Another classic in AAPI literature is Aiiieeeee! An Anthology of Asian American Writers, edited by Frank Chin et al. (1983). This collection of AA poets, writers, and essayists was originally published by the Combined Asian Resources Project and is a foundational text in AAPI studies. The robust collection includes materials by Carlos Bulosan, the Filipino American novelist; Diana Chang, a Chinese American poet and novelist; and Shawn Wong, a Chinese American novelist, professor, and activist.

The classic immigration story comes from Carlos Bulosan (2014), who wrote America is in the Heart. Bulosan was an immigrant from the Philippines and described his dreams and heartbreaks as a migrant worker in the United States during the 1930s and 1940s. Filipino Americans suffered from extreme prejudice and racism especially as laborers and POC. Many Filipinos were brought to the United States to take the place of other Asian workers who were later excluded, like Chinese, Japanese, and Korean immigrants. Though Filipinos were given the implied promise of U.S. citizenship, their country as a colonialized territory never received that right. Bulosan saw America at its most destructive and oppressive, yet he continued to have faith in the United States, always hoping that life would change for Filipino Americans. His work is a powerful piece of literature and has become a cornerstone of Asian American studies; his sensitive writings documented the cruelty of his peers while holding to his dreams of America in his heart.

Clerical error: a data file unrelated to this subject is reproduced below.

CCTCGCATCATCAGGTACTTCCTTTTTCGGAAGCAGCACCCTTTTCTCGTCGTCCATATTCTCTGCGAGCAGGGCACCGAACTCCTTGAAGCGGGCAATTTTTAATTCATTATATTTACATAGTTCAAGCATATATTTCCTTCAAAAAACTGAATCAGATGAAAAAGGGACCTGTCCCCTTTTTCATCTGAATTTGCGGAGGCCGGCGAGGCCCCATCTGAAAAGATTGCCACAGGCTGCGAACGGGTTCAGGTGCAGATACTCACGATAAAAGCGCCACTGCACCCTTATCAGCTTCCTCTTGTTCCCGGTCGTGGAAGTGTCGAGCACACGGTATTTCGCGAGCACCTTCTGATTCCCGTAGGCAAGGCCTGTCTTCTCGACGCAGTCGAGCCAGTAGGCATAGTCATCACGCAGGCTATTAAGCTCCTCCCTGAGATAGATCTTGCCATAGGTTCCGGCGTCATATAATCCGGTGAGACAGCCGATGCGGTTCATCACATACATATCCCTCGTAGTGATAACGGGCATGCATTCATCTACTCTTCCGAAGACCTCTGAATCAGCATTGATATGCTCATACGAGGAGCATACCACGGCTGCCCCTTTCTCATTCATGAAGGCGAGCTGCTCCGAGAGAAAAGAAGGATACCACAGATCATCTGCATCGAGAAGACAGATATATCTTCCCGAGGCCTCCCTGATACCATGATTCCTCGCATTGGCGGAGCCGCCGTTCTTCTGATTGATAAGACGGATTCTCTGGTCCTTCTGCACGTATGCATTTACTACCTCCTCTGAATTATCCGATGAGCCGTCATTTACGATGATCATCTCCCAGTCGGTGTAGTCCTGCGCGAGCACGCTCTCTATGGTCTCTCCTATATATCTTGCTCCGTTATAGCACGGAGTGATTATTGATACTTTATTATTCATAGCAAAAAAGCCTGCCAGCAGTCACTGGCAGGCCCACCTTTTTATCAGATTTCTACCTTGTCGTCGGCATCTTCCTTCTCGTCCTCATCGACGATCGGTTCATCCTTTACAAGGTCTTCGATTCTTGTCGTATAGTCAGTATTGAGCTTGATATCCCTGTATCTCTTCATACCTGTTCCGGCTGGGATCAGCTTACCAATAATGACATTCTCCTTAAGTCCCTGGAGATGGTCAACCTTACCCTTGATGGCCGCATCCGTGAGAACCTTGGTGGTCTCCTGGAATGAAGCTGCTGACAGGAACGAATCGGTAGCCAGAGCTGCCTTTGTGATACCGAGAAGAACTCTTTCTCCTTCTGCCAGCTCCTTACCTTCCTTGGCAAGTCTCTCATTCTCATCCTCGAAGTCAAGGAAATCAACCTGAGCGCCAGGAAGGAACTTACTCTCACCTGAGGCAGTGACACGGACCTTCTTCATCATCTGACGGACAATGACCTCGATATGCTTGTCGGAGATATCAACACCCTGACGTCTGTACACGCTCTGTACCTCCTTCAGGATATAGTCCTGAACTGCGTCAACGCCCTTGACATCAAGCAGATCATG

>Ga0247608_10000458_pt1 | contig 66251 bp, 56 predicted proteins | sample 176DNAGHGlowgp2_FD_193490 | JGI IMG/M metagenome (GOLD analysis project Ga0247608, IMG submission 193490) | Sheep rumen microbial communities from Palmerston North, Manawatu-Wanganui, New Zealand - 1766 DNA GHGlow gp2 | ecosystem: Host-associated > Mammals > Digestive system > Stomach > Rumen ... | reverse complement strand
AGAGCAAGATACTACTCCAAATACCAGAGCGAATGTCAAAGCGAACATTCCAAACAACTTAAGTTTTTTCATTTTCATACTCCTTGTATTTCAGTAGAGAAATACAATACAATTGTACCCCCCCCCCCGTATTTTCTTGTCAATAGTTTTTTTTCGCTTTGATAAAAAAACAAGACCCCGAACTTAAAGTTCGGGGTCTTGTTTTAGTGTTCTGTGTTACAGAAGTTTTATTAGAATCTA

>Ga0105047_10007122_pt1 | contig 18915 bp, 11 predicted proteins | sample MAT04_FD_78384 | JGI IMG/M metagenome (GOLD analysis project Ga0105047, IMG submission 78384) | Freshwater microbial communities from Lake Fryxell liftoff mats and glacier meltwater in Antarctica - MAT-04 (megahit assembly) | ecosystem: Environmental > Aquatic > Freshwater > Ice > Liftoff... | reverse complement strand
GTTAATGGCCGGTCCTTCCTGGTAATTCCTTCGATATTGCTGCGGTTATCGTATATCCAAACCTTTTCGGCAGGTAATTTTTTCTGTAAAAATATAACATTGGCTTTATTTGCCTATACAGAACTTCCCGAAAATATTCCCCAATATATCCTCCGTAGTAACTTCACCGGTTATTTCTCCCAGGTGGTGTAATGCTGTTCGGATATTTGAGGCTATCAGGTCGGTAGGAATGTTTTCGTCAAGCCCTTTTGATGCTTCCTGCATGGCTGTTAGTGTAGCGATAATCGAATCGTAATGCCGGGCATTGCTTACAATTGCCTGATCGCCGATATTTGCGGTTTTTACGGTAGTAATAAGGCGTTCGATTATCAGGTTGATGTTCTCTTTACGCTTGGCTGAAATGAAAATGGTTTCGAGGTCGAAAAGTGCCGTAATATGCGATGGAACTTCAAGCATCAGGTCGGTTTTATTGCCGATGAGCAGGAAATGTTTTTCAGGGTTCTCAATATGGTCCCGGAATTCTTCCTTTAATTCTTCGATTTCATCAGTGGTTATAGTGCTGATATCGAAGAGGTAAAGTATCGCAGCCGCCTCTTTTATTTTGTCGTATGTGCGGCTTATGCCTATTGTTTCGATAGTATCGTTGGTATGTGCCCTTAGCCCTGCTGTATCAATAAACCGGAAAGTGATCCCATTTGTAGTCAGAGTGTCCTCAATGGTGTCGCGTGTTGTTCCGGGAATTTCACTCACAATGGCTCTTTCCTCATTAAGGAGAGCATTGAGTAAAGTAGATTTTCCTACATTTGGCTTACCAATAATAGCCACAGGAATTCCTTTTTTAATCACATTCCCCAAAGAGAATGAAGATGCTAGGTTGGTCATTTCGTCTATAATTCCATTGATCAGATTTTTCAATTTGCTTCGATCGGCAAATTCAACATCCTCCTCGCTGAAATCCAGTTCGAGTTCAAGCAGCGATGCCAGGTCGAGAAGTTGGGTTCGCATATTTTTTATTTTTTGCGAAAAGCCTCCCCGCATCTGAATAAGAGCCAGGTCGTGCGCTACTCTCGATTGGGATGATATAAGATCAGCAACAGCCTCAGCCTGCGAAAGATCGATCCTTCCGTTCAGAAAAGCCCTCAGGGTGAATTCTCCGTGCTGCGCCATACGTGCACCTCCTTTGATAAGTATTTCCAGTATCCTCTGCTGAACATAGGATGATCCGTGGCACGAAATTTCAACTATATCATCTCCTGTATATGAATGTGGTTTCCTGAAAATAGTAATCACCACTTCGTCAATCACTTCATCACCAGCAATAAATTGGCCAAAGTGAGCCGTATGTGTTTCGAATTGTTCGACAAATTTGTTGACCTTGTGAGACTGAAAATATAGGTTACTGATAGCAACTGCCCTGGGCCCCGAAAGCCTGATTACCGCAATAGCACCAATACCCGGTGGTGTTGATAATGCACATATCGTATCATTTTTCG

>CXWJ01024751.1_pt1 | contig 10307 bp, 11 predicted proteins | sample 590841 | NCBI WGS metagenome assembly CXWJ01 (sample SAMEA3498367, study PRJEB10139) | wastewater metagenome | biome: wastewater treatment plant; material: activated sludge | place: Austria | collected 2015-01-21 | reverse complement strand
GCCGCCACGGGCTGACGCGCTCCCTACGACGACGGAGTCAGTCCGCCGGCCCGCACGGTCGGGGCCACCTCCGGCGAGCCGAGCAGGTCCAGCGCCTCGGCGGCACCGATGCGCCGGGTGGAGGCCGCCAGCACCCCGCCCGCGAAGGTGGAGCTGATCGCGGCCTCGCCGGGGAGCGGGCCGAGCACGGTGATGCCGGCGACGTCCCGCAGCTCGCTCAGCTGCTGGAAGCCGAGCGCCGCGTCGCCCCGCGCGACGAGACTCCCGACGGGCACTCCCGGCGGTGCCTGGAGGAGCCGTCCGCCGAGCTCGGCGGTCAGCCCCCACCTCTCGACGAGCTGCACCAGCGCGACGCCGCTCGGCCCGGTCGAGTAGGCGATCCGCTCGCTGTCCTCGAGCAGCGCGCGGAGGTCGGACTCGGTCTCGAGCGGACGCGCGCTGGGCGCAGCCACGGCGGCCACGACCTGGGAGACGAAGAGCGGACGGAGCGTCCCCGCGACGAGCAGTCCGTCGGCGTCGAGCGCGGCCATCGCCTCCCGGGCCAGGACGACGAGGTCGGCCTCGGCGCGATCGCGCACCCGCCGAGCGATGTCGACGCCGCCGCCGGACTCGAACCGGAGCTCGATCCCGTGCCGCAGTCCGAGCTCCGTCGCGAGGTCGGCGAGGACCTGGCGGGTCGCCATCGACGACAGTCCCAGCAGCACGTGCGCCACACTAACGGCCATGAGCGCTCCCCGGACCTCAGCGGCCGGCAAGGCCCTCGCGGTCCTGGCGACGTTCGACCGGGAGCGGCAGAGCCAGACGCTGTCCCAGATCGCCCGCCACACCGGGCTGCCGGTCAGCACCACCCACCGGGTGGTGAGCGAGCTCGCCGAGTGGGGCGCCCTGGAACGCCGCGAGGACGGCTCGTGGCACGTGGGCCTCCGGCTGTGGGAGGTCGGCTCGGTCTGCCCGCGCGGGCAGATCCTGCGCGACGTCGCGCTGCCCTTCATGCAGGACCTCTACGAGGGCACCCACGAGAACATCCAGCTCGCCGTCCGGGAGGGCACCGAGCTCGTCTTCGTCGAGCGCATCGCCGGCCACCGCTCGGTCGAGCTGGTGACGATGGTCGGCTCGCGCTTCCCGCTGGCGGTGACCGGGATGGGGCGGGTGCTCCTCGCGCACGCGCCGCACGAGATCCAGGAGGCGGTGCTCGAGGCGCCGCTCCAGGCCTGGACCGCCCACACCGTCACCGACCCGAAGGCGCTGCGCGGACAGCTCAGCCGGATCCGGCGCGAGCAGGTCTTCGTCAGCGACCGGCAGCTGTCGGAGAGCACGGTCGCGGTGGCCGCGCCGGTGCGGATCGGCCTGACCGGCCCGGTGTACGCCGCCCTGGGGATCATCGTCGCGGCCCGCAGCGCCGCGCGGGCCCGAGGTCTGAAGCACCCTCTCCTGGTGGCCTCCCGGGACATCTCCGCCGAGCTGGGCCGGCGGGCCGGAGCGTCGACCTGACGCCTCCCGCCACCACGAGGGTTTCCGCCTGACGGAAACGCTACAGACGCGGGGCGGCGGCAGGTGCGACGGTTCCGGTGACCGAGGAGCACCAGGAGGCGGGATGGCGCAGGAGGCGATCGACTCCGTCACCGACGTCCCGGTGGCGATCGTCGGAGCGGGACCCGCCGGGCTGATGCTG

Recommendations for the Future

Education has always been a political endeavor, designed to perpetuate a system of Whiteness. In this moment, however, it is paramount to create curricula and school programs that integrate the true voices of AAPI communities along with other communities of Color (Chang, 2017; Chang & Au, 2009; Goodwin, 2010; Pak, 2002; Pang, 2005, 2018; Pang & Park, 2011; Paris & Alim, 2017; Rodríguez & Kim, 2018). AAPI students are an extremely diverse community whose cultural values are wide-ranging. Their ethnic backgrounds are exceedingly distinct. According to the Pew Research Center’s (2021) latest report on the U.S. Census, AAs as a “racial” group grew at the fastest rate since 2000 with an increase of 81%. Their numbers increased proportionately more than any other racial group in the United States. The AAPI population was 18.9 million in 2019; this is substantially more than the 10.5 million recorded in 2000. Every state in the United States witnessed an increase in AAPI populations, and North and South Dakota experienced the fastest rate of growth since 2000. However, the states with larger AAPI populations had the largest increases in overall numbers. The top five states with AAPI populations are (in decreasing order) California, Texas, New York, Washington, and New Jersey.